Buffy Wicks, a leading Democratic operative and former senior aide to Barack Obama, will leave her post as executive director of Priorities USA Action, the super PAC working to raise millions in support of Hillary Clinton's campaign.
Wicks, now in the process of arranging her exit from Priorities, is expected to stay inside the larger Clinton operation, three sources familiar with the move said.
She is in discussion with Clinton aides about a senior role on the "coordinated side" — which could include a position inside the campaign or at the Democratic National Committee, where officials would work closely with Clinton should she become the nominee.
A Clinton aide confirmed the talks on Tuesday evening.
"We are recruiting Buffy for a senior-level role on the coordinated side of the campaign," the Clinton official said.
The departure comes about three weeks after the news that Guy Cecil, the political director on Clinton's last campaign, would join the super PAC in a senior role.
At the time, many Democrats viewed the move as a means to minimize another Priorities official, Jim Messina, the former Obama campaign manager. Messina was installed as the super PAC's co-chair, but has never been fully embraced by the longstanding circle of aides and advisers around Clinton.
It was never clear, though, what Cecil's entry would mean for Wicks.
Wicks, a widely respected and well-liked figure in the party, served as the national director of get-out-the-vote efforts on Obama's reelection campaign.
She is close with senior members of the Clinton team, including the campaign manager, Robby Mook. The two met working for Howard Dean in 2004 — an operation that famously trained much of its field staff in organizing techniques from the labor and protest movements of the '60s and '70s. Wicks and Mook both emerged from that race as part of an ascendant new class of field organizers.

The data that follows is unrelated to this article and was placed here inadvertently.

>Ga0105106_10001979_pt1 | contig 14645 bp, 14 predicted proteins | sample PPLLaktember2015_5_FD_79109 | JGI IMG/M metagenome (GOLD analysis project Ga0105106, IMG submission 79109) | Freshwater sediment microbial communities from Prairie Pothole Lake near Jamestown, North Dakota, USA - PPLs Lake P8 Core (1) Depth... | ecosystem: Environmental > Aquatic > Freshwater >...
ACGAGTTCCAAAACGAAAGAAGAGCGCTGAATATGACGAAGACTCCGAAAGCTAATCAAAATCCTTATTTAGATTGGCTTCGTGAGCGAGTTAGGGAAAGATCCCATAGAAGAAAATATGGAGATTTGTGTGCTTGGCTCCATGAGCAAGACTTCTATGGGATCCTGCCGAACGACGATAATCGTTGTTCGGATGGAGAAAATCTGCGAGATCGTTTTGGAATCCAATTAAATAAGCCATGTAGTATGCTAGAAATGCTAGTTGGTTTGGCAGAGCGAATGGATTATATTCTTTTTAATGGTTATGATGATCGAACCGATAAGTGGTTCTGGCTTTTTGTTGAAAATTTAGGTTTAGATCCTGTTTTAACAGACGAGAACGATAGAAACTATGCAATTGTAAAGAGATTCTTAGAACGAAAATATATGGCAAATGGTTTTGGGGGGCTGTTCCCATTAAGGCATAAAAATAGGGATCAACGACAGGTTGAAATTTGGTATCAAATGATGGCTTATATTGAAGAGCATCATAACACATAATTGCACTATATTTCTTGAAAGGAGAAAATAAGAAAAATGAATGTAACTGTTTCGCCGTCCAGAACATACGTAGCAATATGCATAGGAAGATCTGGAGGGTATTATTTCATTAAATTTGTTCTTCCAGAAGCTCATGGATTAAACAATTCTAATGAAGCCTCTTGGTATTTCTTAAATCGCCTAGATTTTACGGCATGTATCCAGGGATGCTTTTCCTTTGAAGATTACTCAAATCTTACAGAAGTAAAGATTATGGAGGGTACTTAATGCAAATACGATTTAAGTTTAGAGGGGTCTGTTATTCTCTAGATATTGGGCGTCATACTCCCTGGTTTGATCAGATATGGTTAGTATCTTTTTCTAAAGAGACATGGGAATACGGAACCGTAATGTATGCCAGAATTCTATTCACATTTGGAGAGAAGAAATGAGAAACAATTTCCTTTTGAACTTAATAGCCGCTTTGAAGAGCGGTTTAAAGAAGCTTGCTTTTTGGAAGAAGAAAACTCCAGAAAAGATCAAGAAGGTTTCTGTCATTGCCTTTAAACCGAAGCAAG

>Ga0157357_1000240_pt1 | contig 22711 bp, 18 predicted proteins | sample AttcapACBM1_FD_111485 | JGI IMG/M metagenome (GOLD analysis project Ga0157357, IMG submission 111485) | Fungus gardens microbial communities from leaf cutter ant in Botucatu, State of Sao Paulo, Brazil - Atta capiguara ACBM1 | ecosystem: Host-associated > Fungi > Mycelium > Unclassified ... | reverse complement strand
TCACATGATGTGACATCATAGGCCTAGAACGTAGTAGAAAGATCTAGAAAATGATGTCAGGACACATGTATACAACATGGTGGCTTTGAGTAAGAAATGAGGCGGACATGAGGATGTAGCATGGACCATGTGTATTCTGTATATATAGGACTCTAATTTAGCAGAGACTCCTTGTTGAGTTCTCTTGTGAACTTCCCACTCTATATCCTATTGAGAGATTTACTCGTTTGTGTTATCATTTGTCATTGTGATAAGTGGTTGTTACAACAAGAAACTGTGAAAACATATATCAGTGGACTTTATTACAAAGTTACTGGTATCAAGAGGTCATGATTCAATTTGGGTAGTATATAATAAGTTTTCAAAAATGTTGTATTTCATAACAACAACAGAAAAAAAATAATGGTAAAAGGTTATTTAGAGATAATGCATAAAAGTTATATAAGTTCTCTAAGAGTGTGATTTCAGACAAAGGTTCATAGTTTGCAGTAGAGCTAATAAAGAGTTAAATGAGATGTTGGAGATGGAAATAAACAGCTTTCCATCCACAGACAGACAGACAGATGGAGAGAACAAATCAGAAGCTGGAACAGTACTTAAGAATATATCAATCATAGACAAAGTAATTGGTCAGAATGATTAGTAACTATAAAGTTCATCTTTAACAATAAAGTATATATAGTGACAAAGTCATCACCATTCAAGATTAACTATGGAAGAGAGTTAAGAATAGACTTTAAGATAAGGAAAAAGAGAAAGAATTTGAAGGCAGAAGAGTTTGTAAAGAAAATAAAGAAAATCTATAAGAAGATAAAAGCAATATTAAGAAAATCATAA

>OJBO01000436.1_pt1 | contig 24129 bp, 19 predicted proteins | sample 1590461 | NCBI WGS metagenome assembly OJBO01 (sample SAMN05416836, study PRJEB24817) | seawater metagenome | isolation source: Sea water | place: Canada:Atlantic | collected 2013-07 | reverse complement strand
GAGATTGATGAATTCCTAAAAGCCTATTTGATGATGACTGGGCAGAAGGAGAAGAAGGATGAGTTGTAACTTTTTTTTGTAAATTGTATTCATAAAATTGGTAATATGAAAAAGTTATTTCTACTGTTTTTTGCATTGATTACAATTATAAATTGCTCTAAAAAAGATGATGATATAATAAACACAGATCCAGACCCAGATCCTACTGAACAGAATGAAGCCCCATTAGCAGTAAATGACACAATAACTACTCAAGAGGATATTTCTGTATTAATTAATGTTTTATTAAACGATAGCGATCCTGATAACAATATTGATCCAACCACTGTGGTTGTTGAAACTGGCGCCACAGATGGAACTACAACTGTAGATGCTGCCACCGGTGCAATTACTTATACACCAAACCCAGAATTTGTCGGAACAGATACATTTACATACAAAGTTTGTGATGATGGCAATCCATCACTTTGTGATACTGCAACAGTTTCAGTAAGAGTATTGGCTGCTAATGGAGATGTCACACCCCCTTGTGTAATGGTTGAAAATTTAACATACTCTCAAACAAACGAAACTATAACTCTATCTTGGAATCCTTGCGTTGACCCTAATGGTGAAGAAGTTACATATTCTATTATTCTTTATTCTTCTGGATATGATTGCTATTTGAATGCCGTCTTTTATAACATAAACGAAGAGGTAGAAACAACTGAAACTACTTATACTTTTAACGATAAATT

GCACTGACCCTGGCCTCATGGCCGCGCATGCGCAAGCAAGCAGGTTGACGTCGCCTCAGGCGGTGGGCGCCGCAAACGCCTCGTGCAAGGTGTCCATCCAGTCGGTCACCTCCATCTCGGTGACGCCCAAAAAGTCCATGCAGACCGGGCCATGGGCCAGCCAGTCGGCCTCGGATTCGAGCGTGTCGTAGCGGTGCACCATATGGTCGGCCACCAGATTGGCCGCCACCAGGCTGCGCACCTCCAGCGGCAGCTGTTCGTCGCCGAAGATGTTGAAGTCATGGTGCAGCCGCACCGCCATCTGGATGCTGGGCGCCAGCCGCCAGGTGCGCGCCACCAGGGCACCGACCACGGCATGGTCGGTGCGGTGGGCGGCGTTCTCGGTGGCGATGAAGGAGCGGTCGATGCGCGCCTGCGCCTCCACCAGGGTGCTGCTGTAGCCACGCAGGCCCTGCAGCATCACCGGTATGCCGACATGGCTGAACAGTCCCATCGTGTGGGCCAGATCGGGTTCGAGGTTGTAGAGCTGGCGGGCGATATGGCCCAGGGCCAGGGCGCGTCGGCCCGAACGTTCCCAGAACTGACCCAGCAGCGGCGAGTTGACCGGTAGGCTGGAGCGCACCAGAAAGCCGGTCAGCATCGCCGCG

Wicks was largely new to fundraising when she joined Priorities last January.
She took the helm along with Messina and his co-chair, former Michigan governor Jennifer Granholm, amid a relaunch by the pro-Obama super PAC into a paid-media effort backing a Clinton bid in 2016. The leadership team was formulated as a meld of the Obama and Clinton worlds ahead of the next election.
Priorities was inactive throughout the 2014 midterms. After the election, the super PAC struggled to solicit pledges and outline a clear fundraising strategy. With the campaign now underway, Priorities has had more success — but the group spent much of early 2015 dealing with negative stories over fundraising and leadership.
Originally, in late 2013, existing Priorities officials hoped that John Podesta, now the Clinton campaign chairman, would join the PAC as a co-chair. But Podesta, who served as a senior official in Bill Clinton's administration, took a job at the White House instead. Cecil, most recently the head of the Democratic Senatorial Campaign Committee, comes to the PAC as an ally of Podesta and Bill Clinton. (He was also reportedly considered as a choice for campaign manager.)
Cecil also used to work at Dewey Square Group, the consulting firm whose officials have informally advised the campaign and outside efforts leading up to it.
A Dewey Square founding partner, Charlie Baker, recently joined the Clinton campaign as chief administrative officer. His role, in part, was described by two sources as a liaison of sorts between the campaign and outside officials.
With Wicks's departure, it's likely that Cecil will take the lead role at Priorities — though his position has not been acknowledged or outlined by the PAC. Cecil's move to Priorities was first reported by the Washington Post.
Neither Wicks nor a spokesman for Priorities returned a request for comment.